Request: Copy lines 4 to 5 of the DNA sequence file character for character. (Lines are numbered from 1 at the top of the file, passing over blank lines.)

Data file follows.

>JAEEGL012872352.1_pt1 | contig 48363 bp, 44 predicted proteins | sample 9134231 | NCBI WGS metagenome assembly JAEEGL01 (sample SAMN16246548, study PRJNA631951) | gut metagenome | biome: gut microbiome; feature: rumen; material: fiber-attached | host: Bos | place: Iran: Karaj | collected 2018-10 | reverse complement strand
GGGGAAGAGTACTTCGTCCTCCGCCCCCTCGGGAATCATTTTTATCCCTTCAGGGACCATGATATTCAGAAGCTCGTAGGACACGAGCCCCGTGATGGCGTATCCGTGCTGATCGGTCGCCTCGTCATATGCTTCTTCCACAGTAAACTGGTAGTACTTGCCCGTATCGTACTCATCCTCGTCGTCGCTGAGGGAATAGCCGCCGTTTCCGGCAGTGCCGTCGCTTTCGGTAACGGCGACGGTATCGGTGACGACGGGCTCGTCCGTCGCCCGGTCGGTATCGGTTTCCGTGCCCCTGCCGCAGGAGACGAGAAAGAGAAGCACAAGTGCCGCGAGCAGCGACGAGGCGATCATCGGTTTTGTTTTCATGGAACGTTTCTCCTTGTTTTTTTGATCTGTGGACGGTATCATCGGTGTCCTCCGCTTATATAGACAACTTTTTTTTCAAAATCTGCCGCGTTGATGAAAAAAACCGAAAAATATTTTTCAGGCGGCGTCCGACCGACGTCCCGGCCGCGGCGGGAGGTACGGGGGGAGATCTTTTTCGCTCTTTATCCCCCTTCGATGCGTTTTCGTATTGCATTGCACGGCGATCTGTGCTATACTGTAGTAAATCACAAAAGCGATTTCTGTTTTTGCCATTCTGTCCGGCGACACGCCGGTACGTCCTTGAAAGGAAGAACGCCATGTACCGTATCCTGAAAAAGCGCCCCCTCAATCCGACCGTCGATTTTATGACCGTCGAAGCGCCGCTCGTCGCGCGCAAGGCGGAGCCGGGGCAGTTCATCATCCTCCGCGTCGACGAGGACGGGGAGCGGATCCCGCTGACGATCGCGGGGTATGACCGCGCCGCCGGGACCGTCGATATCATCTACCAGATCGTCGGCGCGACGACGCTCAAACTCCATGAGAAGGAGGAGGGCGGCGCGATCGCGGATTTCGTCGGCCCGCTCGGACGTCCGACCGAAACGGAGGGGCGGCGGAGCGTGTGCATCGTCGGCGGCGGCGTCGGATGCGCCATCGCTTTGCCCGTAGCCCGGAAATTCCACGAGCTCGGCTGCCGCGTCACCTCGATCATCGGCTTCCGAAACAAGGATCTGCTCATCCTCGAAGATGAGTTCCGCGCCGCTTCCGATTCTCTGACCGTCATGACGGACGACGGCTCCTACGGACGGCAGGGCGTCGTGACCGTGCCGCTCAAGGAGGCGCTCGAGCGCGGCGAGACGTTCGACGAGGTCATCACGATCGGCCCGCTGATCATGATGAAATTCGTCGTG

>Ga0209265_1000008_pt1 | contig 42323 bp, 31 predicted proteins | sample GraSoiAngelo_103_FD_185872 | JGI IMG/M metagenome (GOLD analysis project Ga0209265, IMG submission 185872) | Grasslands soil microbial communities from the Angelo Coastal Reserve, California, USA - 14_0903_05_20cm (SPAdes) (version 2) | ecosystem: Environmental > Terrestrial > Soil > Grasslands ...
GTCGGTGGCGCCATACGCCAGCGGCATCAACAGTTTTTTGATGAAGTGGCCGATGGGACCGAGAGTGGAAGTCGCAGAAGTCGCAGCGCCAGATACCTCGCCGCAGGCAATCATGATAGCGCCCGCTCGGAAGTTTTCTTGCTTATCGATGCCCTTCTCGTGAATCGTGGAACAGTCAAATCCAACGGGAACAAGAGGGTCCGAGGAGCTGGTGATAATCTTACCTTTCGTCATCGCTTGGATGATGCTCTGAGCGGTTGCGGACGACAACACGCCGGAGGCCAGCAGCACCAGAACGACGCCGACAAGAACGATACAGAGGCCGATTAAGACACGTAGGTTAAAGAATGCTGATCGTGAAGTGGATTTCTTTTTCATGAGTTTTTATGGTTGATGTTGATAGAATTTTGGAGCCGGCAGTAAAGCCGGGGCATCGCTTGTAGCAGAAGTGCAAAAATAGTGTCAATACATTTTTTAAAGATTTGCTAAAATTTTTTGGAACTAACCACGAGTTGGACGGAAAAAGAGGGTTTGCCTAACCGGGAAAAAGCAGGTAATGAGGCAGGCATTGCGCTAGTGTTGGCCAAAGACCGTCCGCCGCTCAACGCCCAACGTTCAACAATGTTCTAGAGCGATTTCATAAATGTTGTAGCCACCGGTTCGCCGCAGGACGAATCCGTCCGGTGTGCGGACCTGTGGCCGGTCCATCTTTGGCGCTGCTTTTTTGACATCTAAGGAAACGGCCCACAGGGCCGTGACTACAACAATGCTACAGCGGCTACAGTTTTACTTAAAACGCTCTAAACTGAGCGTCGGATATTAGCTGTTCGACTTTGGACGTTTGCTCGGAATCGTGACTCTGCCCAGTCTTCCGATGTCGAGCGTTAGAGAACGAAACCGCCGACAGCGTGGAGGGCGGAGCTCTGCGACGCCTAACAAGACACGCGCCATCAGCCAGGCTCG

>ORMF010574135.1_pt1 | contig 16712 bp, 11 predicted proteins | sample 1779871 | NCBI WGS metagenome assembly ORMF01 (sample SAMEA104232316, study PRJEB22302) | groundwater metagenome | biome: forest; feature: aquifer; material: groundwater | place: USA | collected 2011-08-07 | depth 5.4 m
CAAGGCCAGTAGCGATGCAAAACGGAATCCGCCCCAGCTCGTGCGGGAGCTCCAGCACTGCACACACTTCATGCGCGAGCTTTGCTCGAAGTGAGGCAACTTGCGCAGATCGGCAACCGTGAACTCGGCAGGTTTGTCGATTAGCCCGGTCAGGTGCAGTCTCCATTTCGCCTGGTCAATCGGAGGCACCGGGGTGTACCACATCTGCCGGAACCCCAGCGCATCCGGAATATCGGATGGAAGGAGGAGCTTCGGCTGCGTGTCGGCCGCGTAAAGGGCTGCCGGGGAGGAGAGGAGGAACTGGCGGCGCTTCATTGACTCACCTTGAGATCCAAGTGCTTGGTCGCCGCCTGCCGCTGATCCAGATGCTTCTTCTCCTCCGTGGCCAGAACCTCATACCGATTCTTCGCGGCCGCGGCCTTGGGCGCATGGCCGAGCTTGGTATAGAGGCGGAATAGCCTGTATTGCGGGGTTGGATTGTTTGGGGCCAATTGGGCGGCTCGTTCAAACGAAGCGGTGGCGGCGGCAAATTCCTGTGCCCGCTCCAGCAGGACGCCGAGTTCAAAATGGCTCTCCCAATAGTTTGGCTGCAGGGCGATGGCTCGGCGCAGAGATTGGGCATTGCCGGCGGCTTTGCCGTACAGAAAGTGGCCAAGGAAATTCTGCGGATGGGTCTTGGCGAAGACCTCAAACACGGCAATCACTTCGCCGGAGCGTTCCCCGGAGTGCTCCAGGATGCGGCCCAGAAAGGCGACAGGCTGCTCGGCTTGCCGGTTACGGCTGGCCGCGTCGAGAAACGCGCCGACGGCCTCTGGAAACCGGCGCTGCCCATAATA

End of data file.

GTCGGTGGCGCCATACGCCAGCGGCATCAACAGTTTTTTGATGAAGTGGCCGATGGGACCGAGAGTGGAAGTCGCAGAAGTCGCAGCGCCAGATACCTCGCCGCAGGCAATCATGATAGCGCCCGCTCGGAAGTTTTCTTGCTTATCGATGCCCTTCTCGTGAATCGTGGAACAGTCAAATCCAACGGGAACAAGAGGGTCCGAGGAGCTGGTGATAATCTTACCTTTCGTCATCGCTTGGATGATGCTCTGAGCGGTTGCGGACGACAACACGCCGGAGGCCAGCAGCACCAGAACGACGCCGACAAGAACGATACAGAGGCCGATTAAGACACGTAGGTTAAAGAATGCTGATCGTGAAGTGGATTTCTTTTTCATGAGTTTTTATGGTTGATGTTGATAGAATTTTGGAGCCGGCAGTAAAGCCGGGGCATCGCTTGTAGCAGAAGTGCAAAAATAGTGTCAATACATTTTTTAAAGATTTGCTAAAATTTTTTGGAACTAACCACGAGTTGGACGGAAAAAGAGGGTTTGCCTAACCGGGAAAAAGCAGGTAATGAGGCAGGCATTGCGCTAGTGTTGGCCAAAGACCGTCCGCCGCTCAACGCCCAACGTTCAACAATGTTCTAGAGCGATTTCATAAATGTTGTAGCCACCGGTTCGCCGCAGGACGAATCCGTCCGGTGTGCGGACCTGTGGCCGGTCCATCTTTGGCGCTGCTTTTTTGACATCTAAGGAAACGGCCCACAGGGCCGTGACTACAACAATGCTACAGCGGCTACAGTTTTACTTAAAACGCTCTAAACTGAGCGTCGGATATTAGCTGTTCGACTTTGGACGTTTGCTCGGAATCGTGACTCTGCCCAGTCTTCCGATGTCGAGCGTTAGAGAACGAAACCGCCGACAGCGTGGAGGGCGGAGCTCTGCGACGCCTAACAAGACACGCGCCATCAGCCAGGCTCG

>ORMF010574135.1_pt1 | contig 16712 bp, 11 predicted proteins | sample 1779871 | NCBI WGS metagenome assembly ORMF01 (sample SAMEA104232316, study PRJEB22302) | groundwater metagenome | biome: forest; feature: aquifer; material: groundwater | place: USA | collected 2011-08-07 | depth 5.4 m